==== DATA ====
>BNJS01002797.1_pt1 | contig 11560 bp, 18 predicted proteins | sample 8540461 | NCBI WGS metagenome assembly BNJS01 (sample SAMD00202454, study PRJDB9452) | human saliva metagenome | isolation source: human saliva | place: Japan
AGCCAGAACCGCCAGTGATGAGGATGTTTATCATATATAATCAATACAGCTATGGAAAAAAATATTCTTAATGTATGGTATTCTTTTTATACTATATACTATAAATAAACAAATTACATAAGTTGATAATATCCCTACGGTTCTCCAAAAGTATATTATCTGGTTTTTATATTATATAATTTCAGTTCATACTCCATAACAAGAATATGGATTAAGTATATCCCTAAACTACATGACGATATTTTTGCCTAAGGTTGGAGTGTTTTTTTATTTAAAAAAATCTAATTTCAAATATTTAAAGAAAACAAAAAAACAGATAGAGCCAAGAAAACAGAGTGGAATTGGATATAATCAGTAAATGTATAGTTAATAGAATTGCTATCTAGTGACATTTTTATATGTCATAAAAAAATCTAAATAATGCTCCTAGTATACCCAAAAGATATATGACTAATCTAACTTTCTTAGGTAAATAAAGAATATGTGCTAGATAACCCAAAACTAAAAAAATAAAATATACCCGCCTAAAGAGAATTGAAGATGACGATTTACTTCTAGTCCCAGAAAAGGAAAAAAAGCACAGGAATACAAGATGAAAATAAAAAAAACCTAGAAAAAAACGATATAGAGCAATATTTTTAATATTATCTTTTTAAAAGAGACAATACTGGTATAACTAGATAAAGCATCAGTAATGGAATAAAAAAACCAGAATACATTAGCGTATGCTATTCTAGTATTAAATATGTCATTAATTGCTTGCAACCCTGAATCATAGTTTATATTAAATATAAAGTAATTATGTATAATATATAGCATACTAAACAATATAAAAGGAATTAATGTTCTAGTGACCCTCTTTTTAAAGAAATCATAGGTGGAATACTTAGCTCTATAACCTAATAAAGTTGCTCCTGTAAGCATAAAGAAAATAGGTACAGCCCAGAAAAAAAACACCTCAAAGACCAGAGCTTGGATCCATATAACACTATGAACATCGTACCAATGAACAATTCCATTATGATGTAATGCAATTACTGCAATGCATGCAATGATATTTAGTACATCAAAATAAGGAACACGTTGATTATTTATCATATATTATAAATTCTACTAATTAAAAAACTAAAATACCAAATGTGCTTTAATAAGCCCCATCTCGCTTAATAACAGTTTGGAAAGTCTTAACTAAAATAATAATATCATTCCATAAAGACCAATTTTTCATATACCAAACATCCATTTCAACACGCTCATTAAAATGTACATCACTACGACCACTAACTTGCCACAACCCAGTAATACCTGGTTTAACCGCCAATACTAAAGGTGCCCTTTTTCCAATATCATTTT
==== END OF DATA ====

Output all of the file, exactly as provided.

>BNJS01002797.1_pt1 | contig 11560 bp, 18 predicted proteins | sample 8540461 | NCBI WGS metagenome assembly BNJS01 (sample SAMD00202454, study PRJDB9452) | human saliva metagenome | isolation source: human saliva | place: Japan
AGCCAGAACCGCCAGTGATGAGGATGTTTATCATATATAATCAATACAGCTATGGAAAAAAATATTCTTAATGTATGGTATTCTTTTTATACTATATACTATAAATAAACAAATTACATAAGTTGATAATATCCCTACGGTTCTCCAAAAGTATATTATCTGGTTTTTATATTATATAATTTCAGTTCATACTCCATAACAAGAATATGGATTAAGTATATCCCTAAACTACATGACGATATTTTTGCCTAAGGTTGGAGTGTTTTTTTATTTAAAAAAATCTAATTTCAAATATTTAAAGAAAACAAAAAAACAGATAGAGCCAAGAAAACAGAGTGGAATTGGATATAATCAGTAAATGTATAGTTAATAGAATTGCTATCTAGTGACATTTTTATATGTCATAAAAAAATCTAAATAATGCTCCTAGTATACCCAAAAGATATATGACTAATCTAACTTTCTTAGGTAAATAAAGAATATGTGCTAGATAACCCAAAACTAAAAAAATAAAATATACCCGCCTAAAGAGAATTGAAGATGACGATTTACTTCTAGTCCCAGAAAAGGAAAAAAAGCACAGGAATACAAGATGAAAATAAAAAAAACCTAGAAAAAAACGATATAGAGCAATATTTTTAATATTATCTTTTTAAAAGAGACAATACTGGTATAACTAGATAAAGCATCAGTAATGGAATAAAAAAACCAGAATACATTAGCGTATGCTATTCTAGTATTAAATATGTCATTAATTGCTTGCAACCCTGAATCATAGTTTATATTAAATATAAAGTAATTATGTATAATATATAGCATACTAAACAATATAAAAGGAATTAATGTTCTAGTGACCCTCTTTTTAAAGAAATCATAGGTGGAATACTTAGCTCTATAACCTAATAAAGTTGCTCCTGTAAGCATAAAGAAAATAGGTACAGCCCAGAAAAAAAACACCTCAAAGACCAGAGCTTGGATCCATATAACACTATGAACATCGTACCAATGAACAATTCCATTATGATGTAATGCAATTACTGCAATGCATGCAATGATATTTAGTACATCAAAATAAGGAACACGTTGATTATTTATCATATATTATAAATTCTACTAATTAAAAAACTAAAATACCAAATGTGCTTTAATAAGCCCCATCTCGCTTAATAACAGTTTGGAAAGTCTTAACTAAAATAATAATATCATTCCATAAAGACCAATTTTTCATATACCAAACATCCATTTCAACACGCTCATTAAAATGTACATCACTACGACCACTAACTTGCCACAACCCAGTAATACCTGGTTTAACCGCCAATACTAAAGGTGCCCTTTTTCCAATATCATTTT